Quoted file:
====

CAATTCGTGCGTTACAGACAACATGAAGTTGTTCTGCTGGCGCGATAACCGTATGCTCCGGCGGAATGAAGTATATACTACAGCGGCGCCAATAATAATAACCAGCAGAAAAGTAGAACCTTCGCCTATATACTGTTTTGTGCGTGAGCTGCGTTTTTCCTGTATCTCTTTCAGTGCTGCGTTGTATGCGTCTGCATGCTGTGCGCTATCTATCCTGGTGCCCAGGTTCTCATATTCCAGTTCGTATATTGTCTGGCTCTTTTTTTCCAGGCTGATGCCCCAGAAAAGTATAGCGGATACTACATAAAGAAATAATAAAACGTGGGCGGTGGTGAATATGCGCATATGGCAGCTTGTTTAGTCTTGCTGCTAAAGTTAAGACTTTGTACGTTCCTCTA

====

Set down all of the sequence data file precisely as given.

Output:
CAATTCGTGCGTTACAGACAACATGAAGTTGTTCTGCTGGCGCGATAACCGTATGCTCCGGCGGAATGAAGTATATACTACAGCGGCGCCAATAATAATAACCAGCAGAAAAGTAGAACCTTCGCCTATATACTGTTTTGTGCGTGAGCTGCGTTTTTCCTGTATCTCTTTCAGTGCTGCGTTGTATGCGTCTGCATGCTGTGCGCTATCTATCCTGGTGCCCAGGTTCTCATATTCCAGTTCGTATATTGTCTGGCTCTTTTTTTCCAGGCTGATGCCCCAGAAAAGTATAGCGGATACTACATAAAGAAATAATAAAACGTGGGCGGTGGTGAATATGCGCATATGGCAGCTTGTTTAGTCTTGCTGCTAAAGTTAAGACTTTGTACGTTCCTCTA